Received any rude emails lately? Or maybe no answer to your message? Have you witnessed any heavy-handed snarkiness? If you suspected that rudeness was on the rise, you’re right, and the damage from rude behavior costs you probably more than you realize.
This was all news to me. Last week I had the good fortune to meet with John Smith, CTO and Chief Evangelist of Sparc, a local software company. Much to my surprise, our big conversation topic was Incivility, covered in a recent article in Havard Business Review. That exchange got me to check out Dr. Pier M. Forni, a professor of Italian literature at Johns Hopkins who is also the leading civility expert. Some of what’s out there on the topic is common sense, and then there are surprises.
What they call "incivility" at Harvard, we call "rudeness" down here. As in "how rude!!!" The factors driving up rudeness, or incivility, are the usual suspects: stress, negative emotions, being rushed, lack of community and narcissism.
The surprise is how far the ripple effects of rude behavior extend.
Some rudeness is due to ignorance. It took me a long time to get used to saying "good morning" and "good afternoon" when entering elevators when I lived in Caracas. Turns out not greeting people on an elevator, even though they’re perfect strangers, is considered highly rude behavior, a total lack of good manners. Who knew?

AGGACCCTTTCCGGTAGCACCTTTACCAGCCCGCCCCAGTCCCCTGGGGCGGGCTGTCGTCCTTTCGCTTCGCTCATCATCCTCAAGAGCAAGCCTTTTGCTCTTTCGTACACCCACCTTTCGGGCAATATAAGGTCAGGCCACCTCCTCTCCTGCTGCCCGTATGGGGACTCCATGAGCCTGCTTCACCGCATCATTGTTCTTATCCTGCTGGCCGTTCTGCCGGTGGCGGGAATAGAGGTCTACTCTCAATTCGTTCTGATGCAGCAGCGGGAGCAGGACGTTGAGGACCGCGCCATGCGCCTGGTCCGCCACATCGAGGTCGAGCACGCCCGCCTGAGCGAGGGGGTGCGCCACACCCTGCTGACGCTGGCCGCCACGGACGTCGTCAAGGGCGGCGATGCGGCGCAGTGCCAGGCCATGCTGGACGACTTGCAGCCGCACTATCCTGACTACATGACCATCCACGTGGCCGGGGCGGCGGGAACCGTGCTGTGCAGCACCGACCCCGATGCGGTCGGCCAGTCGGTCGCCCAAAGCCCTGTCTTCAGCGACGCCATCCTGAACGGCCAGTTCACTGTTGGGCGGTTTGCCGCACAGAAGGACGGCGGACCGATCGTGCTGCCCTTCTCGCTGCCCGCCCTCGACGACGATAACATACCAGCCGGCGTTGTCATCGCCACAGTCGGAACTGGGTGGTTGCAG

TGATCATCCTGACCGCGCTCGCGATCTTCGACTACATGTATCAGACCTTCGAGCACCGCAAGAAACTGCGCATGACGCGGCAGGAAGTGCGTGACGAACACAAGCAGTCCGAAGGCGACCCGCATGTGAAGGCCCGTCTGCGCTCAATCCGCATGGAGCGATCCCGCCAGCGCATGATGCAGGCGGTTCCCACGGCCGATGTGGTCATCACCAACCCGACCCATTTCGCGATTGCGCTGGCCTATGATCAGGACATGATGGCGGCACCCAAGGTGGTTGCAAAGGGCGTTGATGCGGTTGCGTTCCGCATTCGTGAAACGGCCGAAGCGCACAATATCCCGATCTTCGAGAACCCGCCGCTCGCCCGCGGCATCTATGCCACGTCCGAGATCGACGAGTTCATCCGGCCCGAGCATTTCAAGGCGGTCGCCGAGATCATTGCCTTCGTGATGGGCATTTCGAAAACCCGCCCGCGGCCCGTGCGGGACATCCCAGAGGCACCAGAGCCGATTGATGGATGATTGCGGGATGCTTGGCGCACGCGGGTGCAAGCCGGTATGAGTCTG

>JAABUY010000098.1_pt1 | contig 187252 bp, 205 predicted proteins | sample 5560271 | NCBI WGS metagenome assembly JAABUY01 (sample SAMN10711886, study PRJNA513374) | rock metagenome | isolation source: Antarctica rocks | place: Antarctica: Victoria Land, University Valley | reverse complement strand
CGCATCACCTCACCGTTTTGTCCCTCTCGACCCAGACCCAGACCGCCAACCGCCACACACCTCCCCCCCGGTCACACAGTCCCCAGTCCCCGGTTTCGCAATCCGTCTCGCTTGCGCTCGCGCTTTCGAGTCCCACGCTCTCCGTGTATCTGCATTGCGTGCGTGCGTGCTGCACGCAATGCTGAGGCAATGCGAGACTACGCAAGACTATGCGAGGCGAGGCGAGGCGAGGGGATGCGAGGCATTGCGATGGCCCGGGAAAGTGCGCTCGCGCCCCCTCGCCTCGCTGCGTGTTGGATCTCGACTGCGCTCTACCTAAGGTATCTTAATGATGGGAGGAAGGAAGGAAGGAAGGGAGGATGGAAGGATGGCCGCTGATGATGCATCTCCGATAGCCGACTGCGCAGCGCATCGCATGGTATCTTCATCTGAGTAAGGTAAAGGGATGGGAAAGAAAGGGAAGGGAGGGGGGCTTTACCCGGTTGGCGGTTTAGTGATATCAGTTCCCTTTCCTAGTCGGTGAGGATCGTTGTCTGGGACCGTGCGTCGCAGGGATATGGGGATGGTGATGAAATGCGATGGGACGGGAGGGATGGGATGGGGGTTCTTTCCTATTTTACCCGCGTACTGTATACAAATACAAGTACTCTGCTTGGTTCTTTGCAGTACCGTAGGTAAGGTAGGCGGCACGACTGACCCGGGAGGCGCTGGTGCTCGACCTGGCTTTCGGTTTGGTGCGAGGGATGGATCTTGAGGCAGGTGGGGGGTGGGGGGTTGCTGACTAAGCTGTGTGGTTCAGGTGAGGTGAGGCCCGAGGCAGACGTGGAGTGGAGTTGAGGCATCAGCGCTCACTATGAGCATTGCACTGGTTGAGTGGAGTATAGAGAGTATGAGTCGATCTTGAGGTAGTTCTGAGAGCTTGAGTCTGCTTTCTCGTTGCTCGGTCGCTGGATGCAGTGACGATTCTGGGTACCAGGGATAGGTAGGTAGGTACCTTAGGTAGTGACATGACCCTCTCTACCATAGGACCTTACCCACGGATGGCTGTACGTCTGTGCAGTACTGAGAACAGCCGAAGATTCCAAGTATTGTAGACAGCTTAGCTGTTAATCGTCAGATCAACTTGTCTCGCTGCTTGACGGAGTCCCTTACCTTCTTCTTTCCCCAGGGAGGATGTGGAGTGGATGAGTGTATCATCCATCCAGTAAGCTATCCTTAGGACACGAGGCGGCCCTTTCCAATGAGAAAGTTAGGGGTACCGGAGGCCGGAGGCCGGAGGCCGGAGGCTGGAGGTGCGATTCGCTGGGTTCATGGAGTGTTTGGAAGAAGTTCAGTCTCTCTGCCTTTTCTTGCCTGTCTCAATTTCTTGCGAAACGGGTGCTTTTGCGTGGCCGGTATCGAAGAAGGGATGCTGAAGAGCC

Samples of the most commonly occurring work-related rudeness include:
- Talking over people.
- Not answering emails or voice mails.
- Texting during a meeting.
- Answering the phone while meeting with someone face to face.
- Not introducing people.
- No salutation.
- Talking bad about people, aka gossip.
- Talking too loudly.
- Talking on your cell phone so loudly that it distracts everyone around you.
- Not cleaning up after yourself.
- Not starting a new pot of coffee, or replacing the paper towels when you use the last one.
- Consistently arriving late to meetings.
How does rudeness (or incivility if you prefer) raise the price of doing business? Let us count a few of the ways:
- Simply witnessing rude behavior leaves a highly negative feeling about the company which turns away customers, turns off employees.
- Employees who feel victimized by rude behavior may intentionally downgrade the quality of their work.
- Rudeness lowers feelings of self-esteem, which lowers engagement, performance and productivity.
- Rudeness begets more rudeness, creating a dangerous spiral of behaviors and attitudes.
- Rude behaviors interfere with work creating a need for recovery time for affected employees.
The best way to deal with rudeness is action before it happens. MUSC, like many hospitals, has an intentional civility policy in place, called AIDET that establishes a norm for the uncommon "common sense" process of introducing yourself to others.
At Sparc, they go far beyond mere civility at the workplace and have established a Hug Factor norm. It does not involve physical hugging, but rather creates the expectation that you want people to feel better after their encounter with you than they did before. How cool is that?
Communication training is a great way to raise the awareness about rudeness and setting the expectation for civility, connection and appreciation in all interactions, especially meetings and emails.
Do you ever encounter rudeness at work? We’d love for you to share by commenting below.